The sample was obtained from a national repository of the Minimum Data Set (MDS) that was merged with Medicare Part A and 20% of Medicare Part B claims from 1999 – 2007. We focus on the population most at risk of getting a PEG feeding tube, meaning those with advanced cognitive impairment from dementia who newly develop eating problems.16 Thus, the baseline date of study entry is the date of the MDS assessment in which a cohort member has a CPS score of 6 for the first time (from a prior score of 4 or 5) and a diagnosis of dementia indicated on the MDS. The progression to a CPS 6 indicates the NH resident needed assistance in eating. We excluded those cases where the MDS reported the person was comatose, persons that died within 2 weeks of that MDS assessment, or persons that had any evidence of PEG feeding tubes in the prior six months based on review of both Medicare claims and MDS assessments. PEG tube insertions were defined in the Medicare files from ICD-9 procedure codes of 43.1, 43.11, 43.19, and 44.32, as well as the CPT-4 codes of 43246, 43653, 43750, 43830, 43832, 44372, 44373, and 74350 as identified in previous research.17
Study Variables
Survival time was based on date of death in the Medicare Denominator File. Survival was measured as the number of days between the baseline MDS assessment and the date of death. Based on our previous work16,17, we chose the following potential confounding variables: 1) socio-demographic variables; 2) evidence of advance care planning including advance directives, Do Not Resuscitate order (DNR), Do Not Hospitalize order (DNH), and any feeding restrictions; 3) pertinent medical diagnoses from the MDS, 4) clinical conditions including dehydration, inability to consume food or fluids, fever, wound infection, weight loss, swallowing problems, chewing problems, syringe feeding, mechanically altered diet, and dietary supplementation, body mass index (BMI) and presence of a pressure ulcer; 5) measures of functional status and disease severity including ADL score; and two models that predict mortality (the ADEPT score created by Mitchell and colleagues18 and the CHESS score19).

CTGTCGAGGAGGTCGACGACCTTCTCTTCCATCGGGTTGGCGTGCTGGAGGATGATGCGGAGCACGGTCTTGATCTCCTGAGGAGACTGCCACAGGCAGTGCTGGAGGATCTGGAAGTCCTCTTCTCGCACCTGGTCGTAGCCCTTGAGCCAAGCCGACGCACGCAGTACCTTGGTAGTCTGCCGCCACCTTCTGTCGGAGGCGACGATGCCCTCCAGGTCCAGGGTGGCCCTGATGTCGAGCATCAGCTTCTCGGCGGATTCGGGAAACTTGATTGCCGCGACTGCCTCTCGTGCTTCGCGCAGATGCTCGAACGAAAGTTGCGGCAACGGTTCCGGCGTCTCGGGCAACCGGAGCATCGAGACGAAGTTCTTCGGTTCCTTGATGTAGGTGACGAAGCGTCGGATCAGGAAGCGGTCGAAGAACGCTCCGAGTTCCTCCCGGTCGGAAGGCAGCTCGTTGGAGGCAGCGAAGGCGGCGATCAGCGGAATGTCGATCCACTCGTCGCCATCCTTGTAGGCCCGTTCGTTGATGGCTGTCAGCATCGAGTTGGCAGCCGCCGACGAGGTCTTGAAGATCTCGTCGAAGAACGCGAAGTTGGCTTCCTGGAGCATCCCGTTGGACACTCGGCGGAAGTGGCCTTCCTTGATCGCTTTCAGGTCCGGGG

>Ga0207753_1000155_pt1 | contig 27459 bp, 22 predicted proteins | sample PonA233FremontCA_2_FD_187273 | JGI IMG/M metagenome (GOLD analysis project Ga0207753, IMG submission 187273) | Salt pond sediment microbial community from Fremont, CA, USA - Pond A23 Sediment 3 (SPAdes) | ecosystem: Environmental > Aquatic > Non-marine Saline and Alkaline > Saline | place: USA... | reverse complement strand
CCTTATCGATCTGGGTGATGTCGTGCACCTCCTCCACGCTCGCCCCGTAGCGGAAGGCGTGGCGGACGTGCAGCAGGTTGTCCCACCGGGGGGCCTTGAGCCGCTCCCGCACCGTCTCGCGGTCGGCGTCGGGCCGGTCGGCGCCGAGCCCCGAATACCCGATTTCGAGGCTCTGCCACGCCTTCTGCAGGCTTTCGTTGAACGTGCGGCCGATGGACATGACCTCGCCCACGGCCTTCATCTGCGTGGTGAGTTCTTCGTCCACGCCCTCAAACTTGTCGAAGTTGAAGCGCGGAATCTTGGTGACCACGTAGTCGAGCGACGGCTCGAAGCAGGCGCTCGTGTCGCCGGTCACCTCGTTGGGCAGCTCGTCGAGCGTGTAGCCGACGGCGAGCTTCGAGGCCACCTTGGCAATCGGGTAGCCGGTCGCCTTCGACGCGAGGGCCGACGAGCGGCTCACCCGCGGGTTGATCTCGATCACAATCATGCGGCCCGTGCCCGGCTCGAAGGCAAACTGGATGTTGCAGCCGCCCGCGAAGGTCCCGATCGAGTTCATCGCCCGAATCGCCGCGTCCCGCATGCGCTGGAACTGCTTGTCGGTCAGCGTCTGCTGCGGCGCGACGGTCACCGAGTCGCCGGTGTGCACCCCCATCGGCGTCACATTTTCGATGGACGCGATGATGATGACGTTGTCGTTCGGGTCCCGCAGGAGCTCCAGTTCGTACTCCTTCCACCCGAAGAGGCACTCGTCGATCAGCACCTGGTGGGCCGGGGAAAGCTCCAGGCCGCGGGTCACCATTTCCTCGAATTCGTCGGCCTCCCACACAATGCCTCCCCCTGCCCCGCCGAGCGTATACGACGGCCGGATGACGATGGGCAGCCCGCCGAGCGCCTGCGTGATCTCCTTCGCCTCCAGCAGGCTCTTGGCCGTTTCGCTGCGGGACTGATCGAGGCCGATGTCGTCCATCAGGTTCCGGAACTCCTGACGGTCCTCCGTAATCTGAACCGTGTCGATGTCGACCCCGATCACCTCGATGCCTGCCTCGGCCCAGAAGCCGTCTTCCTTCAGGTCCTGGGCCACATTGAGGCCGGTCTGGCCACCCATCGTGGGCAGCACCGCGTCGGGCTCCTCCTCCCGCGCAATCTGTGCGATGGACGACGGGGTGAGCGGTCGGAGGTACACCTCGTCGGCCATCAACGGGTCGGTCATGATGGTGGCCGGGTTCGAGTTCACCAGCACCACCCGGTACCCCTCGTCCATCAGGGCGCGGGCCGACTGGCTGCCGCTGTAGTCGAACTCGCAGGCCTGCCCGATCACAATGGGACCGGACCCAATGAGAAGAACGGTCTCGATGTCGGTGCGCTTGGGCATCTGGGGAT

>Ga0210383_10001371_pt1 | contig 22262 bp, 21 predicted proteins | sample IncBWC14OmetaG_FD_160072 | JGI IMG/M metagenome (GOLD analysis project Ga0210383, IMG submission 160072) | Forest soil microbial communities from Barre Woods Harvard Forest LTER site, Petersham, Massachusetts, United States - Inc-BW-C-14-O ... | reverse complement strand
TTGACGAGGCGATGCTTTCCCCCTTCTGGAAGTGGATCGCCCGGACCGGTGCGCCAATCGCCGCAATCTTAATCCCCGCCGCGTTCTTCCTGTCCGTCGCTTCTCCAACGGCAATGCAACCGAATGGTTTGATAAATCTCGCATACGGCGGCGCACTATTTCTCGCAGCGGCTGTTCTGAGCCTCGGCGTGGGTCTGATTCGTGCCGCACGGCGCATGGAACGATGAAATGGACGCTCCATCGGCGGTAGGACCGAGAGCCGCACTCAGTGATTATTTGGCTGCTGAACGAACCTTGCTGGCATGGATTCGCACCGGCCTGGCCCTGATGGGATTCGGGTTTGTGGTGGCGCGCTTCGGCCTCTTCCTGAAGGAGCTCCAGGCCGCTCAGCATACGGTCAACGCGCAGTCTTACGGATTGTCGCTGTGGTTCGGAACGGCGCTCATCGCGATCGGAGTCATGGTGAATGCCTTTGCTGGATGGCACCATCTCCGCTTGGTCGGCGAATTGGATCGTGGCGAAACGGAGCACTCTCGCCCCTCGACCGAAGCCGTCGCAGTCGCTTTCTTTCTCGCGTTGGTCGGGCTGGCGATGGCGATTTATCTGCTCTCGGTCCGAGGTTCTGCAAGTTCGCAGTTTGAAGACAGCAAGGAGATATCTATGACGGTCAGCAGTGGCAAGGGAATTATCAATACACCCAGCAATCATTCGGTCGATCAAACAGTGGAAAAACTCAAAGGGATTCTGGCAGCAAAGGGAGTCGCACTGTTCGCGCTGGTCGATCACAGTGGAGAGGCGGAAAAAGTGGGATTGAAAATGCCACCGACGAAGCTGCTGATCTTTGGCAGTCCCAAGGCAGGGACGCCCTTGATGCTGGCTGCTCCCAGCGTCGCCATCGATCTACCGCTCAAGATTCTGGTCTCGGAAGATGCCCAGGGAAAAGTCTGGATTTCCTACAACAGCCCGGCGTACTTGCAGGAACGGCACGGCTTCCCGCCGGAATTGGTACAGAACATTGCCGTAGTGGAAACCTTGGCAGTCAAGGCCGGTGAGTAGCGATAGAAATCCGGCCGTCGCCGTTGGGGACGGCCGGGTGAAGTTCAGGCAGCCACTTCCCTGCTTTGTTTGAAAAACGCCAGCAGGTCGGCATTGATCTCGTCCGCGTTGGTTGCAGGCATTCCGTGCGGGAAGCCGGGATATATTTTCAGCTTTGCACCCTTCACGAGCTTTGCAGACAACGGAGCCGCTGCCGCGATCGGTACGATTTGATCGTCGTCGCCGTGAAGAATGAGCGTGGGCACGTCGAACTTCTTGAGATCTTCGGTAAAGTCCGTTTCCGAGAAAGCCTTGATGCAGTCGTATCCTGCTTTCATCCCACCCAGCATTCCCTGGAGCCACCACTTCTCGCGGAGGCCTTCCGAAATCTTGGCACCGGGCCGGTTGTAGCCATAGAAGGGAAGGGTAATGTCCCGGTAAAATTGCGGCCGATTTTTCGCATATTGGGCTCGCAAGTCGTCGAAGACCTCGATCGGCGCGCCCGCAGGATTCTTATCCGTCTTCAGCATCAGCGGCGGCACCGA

Statistical Analysis
We used the chi-square test for categorical variables and t-test for continuous variables in a descriptive analysis of baseline characteristics for persons with and without feeding tubes. In the first analysis that examined the association of PEG feeding tube insertion with one year survival, we used a multivariate survival model using the Weibull distribution with all the covariates mentioned above and inverse probability of treatment weights to account for the potential selection bias of which NH residents underwent PEG feeding tube insertion treatment. Inverse probability of treatment weights were calculated from (1) estimating a logistic regression of the probability of tube insertion using individual covariates, and (2) weighting each observation with the inverse of the predicted propensity of the treatment actually received by that person (and scaling with the unadjusted predicted probability of insertion to stabilize the weights in case the estimated probability is close to zero). This technique accounts for potential selection bias by using weights to balance differences in observed covariates across those with and without tube insertion.20,21 Because all persons resided in a NH, standard errors were adjusted for the clustering of persons within a NH. All statistical analyses were performed using Stata version 11.
A second goal was to examine whether the timing of feeding tube insertion after the conversion to CPS 6 was associated with improved survival post the insertion of the feeding tube. This model is similar to that used to examine survival among those with and without a feeding tube. We utilized inverse probability of treatment weights and accounted for clustering of persons in the nursing home. Again, a multivariate Weibull survival model was estimated with inclusion of indicator variables that noted the timing of feeding tube insertion in terms of months from the transition to CPS of 6 (i.e., 1, 2, 3 months and 4 or more months from development of eating problems). This research project was approved by Brown University Institutional Review Board.
Sample Description
A total of 36,492 nursing home residents had advanced cognitive impairment, as defined by an initial CPS score of 4 or 5 that transitioned to 6 (i.e., indicating the need for eating assistance and severe cognitive impairment). The mean age for the cohort was 84.9 years, 8.2% of the cohort was African American, and 78.1% were female. Residents with feeding tubes accounted for 5.4% of the cohort. African Americans and Hispanics were more likely to have a feeding tube inserted in the year after the development of the need for assistance in eating (see Table 1). A greater percentage of residents without feeding tubes also had some documentation of advance care planning (i.e., living will, durable power of attorney for health care, Do Not Resuscitate Order) when compared to residents with feeding tubes.
Table 1
Table 1
Baseline Characteristics of Nursing Home Residents with and Without Feeding Tubes